She’s not an actress. She doesn’t sing. In the sphere of power-spouses, she’s perhaps not even the most powerful wife-of.
And, yet, there goes Chrissy Teigen, about to complete the full awards season relay as February swans to a close. Front-and-centre at the Golden Globes (where she and soulful hubby John Legend were captured on live TV sitting on the red carpet as part of a let’s-chill stunt), and then marvelously close-up-and-personal at the recent Grammys, the stunner is confirmed to be going along, yet again, to next Sunday’s Academy Awards. La La Land’s Legend will be performing at the show, after all.
Viola Davis? Emma Watson? Et tu, Katy Perry? One and all have had to cede at least some camera time to the famous-for-being-famous-for-being-famous Teigen, whose Q rating in showbiz has been inching for some time, but whose troika of the season’s biggest awards shows has been nothing less than a master-class for this current era of social media-enabled fame-bloom.
“Chrissy is essentially a swimsuit model who understands the internet,”
is how one editor summed up the ubiquitous pop culture presence, putting a not-so-fine line on Teigen’s origin story.
“She got her start in the Sports Illustrated swimsuit issue, but became ‘known’ for being sassy on Twitter.”
Fourteen-million-plus followers later — if you combine her haul on Twitter, Instagram and Snapchat — 31-year-old Teigen doesn’t exactly help to disabuse of that explainer.
Reared in Seattle — the daughter of a Thai mother and Norwegian dad — her “model” days long ago got usurped by her profession as “personality.”
Something she’s managed — I note — with a boldface marriage, yes, and a snarky cool-girl vibe on social media, but without — notably — the rigmarole of a reality show/sex tape/“momager” (the textbook Kardashian route).
She is, however, very much pals with at least a Kardashian or three. Kim hosted Chrissy’s baby shower, for instance, a little while back — confirming the extent to which Teigen has emerged as a bridge between the old-school class affairs like the Oscars and the new-celebrity economy made of “likes.”
Walking the tightrope of disclosure, and social media, is an art form, and in that regard, Teigen is a pro. Just one of the ways she’s ascended up on the celebrity pyramid, one might argue. Take her pregnancy, in 2016, during which the yummy mummy turned into a veritable template for millennial birthing.
Cannily, she came out with a cookbook while she was with child — called Cravings, no less. Amazingly, Teigen’s cookbook was in the works some time before she was pregnant, her yen for food being quite well-documented, especially for an erstwhile Sports Illustrated cover girl (true story: she never met a mega burrito she didn’t like).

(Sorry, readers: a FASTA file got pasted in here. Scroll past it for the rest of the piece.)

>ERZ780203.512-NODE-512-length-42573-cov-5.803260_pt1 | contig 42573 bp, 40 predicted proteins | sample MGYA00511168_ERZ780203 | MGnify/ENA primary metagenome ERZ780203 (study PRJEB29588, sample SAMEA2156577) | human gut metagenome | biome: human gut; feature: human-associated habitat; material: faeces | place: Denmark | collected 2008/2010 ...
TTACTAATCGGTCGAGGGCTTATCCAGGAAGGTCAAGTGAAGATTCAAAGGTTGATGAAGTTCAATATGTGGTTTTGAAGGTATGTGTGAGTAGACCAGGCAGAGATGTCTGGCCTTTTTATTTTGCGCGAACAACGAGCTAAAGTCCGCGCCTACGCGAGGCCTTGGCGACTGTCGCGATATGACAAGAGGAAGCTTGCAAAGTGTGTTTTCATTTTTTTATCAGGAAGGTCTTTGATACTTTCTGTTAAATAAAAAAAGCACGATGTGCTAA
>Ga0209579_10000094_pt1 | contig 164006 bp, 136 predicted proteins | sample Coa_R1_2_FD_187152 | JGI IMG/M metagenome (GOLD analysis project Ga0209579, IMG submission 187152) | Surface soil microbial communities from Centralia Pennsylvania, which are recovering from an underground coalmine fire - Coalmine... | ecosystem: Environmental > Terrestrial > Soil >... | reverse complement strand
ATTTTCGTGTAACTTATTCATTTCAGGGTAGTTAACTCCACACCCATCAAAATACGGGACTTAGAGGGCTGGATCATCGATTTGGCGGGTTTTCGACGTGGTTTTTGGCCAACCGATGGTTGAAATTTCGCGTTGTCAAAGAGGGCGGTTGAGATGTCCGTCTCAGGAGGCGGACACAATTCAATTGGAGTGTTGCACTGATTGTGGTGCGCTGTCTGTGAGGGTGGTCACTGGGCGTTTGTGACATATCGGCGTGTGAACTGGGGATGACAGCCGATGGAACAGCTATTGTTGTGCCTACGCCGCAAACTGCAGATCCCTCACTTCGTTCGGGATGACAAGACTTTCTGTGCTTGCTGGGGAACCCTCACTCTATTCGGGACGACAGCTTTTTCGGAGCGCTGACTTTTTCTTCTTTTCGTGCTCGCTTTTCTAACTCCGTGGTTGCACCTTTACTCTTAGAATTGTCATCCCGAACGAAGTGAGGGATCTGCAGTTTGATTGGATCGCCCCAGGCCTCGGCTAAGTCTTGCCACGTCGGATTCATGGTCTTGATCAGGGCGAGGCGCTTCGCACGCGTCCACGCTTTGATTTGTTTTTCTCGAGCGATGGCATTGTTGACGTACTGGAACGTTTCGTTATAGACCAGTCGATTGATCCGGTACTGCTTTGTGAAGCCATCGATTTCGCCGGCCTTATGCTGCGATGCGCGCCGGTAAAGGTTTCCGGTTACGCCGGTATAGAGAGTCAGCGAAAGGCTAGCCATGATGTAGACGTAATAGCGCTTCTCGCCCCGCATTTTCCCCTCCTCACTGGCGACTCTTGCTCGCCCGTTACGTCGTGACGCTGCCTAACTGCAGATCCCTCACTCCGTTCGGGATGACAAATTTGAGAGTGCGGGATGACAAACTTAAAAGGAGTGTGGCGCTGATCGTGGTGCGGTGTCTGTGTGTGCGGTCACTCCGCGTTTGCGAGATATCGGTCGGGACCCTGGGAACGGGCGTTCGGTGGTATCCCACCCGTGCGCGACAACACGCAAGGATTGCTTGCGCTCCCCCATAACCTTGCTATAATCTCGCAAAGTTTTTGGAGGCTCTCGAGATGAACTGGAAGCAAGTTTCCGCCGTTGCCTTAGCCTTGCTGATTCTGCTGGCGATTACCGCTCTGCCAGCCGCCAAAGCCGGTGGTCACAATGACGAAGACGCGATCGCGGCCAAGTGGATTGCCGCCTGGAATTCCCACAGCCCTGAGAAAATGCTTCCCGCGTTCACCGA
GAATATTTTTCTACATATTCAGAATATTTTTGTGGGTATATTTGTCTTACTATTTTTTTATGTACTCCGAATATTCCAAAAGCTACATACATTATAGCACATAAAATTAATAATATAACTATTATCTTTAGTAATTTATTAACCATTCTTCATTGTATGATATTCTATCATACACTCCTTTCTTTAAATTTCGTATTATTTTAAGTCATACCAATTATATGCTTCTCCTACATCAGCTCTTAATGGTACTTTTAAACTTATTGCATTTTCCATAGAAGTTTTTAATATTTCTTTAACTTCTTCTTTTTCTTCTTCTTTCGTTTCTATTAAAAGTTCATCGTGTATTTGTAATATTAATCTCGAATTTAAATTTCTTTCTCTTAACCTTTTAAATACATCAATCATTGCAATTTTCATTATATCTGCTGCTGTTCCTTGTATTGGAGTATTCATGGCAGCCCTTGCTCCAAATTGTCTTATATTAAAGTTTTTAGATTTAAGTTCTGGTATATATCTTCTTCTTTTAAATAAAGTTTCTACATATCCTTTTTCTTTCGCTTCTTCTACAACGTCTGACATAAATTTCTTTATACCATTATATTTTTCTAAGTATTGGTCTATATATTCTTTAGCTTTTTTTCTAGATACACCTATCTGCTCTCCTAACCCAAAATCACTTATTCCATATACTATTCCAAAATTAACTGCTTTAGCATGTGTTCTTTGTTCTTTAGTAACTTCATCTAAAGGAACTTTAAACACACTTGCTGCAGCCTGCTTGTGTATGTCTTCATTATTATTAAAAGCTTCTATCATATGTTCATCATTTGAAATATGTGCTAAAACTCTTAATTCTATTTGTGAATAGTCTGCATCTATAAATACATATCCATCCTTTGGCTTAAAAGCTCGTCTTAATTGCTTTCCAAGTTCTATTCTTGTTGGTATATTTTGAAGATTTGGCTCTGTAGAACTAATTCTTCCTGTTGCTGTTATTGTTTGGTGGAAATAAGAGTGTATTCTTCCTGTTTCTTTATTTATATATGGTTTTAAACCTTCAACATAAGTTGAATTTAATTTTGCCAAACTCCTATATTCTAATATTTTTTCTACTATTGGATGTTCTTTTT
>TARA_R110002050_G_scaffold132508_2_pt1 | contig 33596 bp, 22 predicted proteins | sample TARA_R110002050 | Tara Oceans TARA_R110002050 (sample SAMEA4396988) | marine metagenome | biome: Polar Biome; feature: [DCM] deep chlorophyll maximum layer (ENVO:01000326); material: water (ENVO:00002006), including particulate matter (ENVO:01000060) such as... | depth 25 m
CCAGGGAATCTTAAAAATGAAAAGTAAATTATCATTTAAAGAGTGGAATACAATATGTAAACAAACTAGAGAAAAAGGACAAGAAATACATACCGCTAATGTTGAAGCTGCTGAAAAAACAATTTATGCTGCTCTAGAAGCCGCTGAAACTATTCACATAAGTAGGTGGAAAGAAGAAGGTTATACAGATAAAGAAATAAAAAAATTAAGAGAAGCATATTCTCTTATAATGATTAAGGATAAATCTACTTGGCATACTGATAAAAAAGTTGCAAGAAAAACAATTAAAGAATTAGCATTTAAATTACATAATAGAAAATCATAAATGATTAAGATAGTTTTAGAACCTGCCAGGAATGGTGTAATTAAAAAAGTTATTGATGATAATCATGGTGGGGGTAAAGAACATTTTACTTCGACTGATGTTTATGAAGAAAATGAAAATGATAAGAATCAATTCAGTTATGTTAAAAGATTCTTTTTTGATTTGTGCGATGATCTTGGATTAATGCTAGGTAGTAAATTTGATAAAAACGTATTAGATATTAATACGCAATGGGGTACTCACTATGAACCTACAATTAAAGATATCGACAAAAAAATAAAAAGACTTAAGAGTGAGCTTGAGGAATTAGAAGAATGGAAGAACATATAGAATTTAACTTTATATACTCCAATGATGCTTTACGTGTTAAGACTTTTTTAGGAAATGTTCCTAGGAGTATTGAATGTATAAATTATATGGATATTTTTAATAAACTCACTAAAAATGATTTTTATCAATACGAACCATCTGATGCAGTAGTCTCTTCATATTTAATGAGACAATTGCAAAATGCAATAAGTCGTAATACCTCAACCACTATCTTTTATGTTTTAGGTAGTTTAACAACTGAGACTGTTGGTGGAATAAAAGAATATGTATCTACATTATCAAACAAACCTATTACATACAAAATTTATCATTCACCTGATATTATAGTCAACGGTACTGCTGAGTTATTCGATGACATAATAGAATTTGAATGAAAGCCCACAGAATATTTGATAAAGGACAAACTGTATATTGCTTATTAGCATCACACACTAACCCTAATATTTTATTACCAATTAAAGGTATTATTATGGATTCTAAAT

Rolling with the genius media narrative that is model-who-actually-eats — the book actually has won over many serious foodies, and been touted for its cozy un-Goop-ness — her pregnancy further cemented her “brand.”
Pre-baby, there was, for instance, oodles of press about her having navigated her entire pregnancy without a single piece of so-dubbed maternity wear. Post-baby, there were carefully dropped confessions, for instance, the revelation she comes from a stretch mark-prone family, and was taking the matter in her own hands by slathering herself with a $340-a-bottle La Mer The Concentrate.
Her biggest coup d’etat, however? Well, as previously alluded, it’s her cunningness and tell-it-like-it-is-ness. In addition to not being overly cautious or oppressively diplomatic, like so many celebs these days, she’s really funny.
The kind of gal who will post, “Would never be a Scientologist, but offended never to be asked” — but also, in the micro-climate of Donald Trump’s Twitter, is now most famous for her clap-downs on him. When the president whined recently about leaks in the intelligence community recently, Teigen quipped back, “This is what happens when your staff hates you. Beyonce’s staff are more leakproof than yours.”
Similarly, when the president tweeted about keeping “evil out of the country,” Teigen immediately struck back, “What time should we call your Uber?” Amazingly, Teigen has been going after Trump for years — long before the presidential race, and going back to his birther crusade against Obama. She’s no tweeter-come-lately.
Celebrity abhors a vacuum, and Teigen seems to be filling it, as demonstrated by the torrent of stories written about her almost daily in the fame-press, be it the positively quotidian — “John Legend Helping a Tipsy Chrissy Teigen Remove her Jewelry is Everything,” blasted a Glamour headline recently — to the we-didn’t-see-this-coming announcement last week that she was forming a “book club” on Twitter with her pal, Kim . . . and, well, “everyone’s invited!!!” The first book selection? Betty Eadie’s Embraced By The Light. (Watch out, Oprah!)
Relationship sage? That is perhaps Teigen’s greatest contribution to the culture. First meeting her love on the set of one of Legend’s videos, with whom she “hooked up” with at that time, she later revealed that she left him alone for a while. “I played it cool for a long time,” she’s said. “Never once did I ask, ‘What are we?’”
In 2013, they went on to wed, and Legend released his No. 1 hit, “All of Me,” that same year. The song was dedicated to Teigen.
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